“When you look at life expectancy, there are problems in the black race: sickle-cell anemia is something that comes up, diabetes is something that’s prevalent in the genetic makeup and you just can’t help it,” Marble said. “Although I’ve got to say, I’ve never had better BBQ and better chicken and ate better in my life than when you go down south and you — I love it.”Also in there somewhere, she mentioned a restaurant called "Type II Chicken," which she had always wanted to eat at, and also that "an idle mind is the devil's workshop." She was rambling, is what I'm saying. Free-associating about the causes of poverty. And her free-associating led her to—actually kind of kicked off with—the idea that black people are genetically flawed and like fried chicken.
Marble went on to mention how Mexicans eat vegetables in Mexico but stop eating healthily when they immigrate to the United States.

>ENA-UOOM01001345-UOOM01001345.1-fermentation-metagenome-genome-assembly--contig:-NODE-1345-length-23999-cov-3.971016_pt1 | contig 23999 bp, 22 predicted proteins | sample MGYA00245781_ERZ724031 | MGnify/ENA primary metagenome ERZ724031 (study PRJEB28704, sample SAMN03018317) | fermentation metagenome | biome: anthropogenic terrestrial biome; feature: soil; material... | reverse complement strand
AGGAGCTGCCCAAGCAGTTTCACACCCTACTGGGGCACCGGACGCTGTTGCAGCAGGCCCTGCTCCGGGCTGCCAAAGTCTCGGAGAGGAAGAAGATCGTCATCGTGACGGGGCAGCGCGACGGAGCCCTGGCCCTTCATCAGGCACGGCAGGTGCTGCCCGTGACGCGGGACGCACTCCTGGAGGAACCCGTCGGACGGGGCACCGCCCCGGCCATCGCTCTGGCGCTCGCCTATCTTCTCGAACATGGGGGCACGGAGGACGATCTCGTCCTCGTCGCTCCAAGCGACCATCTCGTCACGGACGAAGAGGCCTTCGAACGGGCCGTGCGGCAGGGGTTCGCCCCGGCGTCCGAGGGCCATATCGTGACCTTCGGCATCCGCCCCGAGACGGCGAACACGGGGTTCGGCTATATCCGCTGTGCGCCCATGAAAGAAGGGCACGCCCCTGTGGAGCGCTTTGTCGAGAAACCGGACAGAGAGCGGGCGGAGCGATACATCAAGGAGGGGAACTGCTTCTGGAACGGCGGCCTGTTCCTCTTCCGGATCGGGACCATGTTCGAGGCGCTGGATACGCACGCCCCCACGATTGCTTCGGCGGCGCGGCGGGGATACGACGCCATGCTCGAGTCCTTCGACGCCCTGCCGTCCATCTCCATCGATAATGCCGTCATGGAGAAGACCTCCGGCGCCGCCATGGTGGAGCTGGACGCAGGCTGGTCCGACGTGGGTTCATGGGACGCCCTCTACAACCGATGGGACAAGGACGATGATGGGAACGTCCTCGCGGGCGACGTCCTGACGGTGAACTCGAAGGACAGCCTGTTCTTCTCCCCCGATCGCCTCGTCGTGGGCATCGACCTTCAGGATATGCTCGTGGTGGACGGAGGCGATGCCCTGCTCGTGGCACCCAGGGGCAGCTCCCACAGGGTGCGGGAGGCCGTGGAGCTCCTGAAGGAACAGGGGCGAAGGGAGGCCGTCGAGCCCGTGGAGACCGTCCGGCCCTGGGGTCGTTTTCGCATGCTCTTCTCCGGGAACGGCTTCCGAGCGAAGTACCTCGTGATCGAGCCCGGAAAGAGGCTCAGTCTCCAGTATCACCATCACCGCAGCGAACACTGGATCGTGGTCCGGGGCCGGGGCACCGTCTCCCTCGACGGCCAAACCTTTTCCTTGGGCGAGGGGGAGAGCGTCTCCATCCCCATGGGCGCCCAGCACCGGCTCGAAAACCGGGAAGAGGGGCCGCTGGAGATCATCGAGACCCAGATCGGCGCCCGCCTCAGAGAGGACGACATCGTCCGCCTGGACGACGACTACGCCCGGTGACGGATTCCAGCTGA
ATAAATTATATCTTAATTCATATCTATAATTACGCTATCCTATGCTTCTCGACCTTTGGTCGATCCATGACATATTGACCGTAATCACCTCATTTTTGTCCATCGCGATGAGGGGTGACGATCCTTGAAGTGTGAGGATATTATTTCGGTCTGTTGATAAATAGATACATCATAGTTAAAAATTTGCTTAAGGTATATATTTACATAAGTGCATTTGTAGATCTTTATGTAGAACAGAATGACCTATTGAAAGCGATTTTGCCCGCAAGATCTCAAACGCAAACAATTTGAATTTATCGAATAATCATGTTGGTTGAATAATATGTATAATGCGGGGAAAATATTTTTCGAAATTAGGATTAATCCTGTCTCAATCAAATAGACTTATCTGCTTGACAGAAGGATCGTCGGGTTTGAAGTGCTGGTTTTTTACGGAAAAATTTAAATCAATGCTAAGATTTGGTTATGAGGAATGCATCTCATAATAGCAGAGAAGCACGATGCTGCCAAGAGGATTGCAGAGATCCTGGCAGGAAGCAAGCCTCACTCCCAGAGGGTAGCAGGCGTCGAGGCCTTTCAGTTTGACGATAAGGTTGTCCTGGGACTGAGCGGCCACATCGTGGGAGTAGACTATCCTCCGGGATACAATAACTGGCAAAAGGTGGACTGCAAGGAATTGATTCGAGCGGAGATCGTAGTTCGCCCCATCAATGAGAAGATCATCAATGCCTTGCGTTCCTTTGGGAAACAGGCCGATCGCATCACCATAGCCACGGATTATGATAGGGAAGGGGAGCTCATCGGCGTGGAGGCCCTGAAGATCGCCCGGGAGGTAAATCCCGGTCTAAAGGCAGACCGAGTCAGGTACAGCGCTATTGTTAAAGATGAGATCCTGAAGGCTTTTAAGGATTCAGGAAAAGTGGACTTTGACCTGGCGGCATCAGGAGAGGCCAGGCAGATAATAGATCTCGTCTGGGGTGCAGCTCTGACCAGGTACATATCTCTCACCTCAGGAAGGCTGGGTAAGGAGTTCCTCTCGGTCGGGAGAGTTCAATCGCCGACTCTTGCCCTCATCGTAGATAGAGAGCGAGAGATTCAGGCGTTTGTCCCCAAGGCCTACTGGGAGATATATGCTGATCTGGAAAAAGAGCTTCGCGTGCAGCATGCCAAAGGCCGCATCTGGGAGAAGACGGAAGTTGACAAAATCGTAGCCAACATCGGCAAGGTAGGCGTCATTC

“These things aren’t good for you,” she continued. “There’s so many attributing factors as to why these graphs look the way they do.”
Marble's epic four minutes-plus ramble on poverty (which she began wrapping up only when she was cut off by the task force chair saying "it seems like there's a repetition there and I think the point is made") ended with a "question" aimed at suggesting that the War on Poverty had made things worse. So while she mentioned a whole lot of things along the way, her basic points were to blame either people of color or policies to combat poverty or both for high infant mortality and low life expectancy among poor black and Latino people. Which kind of contradicts her statement that she's "saddened" her comments were taken as disparaging and that "I hope our work on this committee will offer real solutions to the health and financial challenges of our vulnerable populations," unless of course you think "black people shouldn't eat so much fried chicken and the War on Poverty made things worse" are real solutions.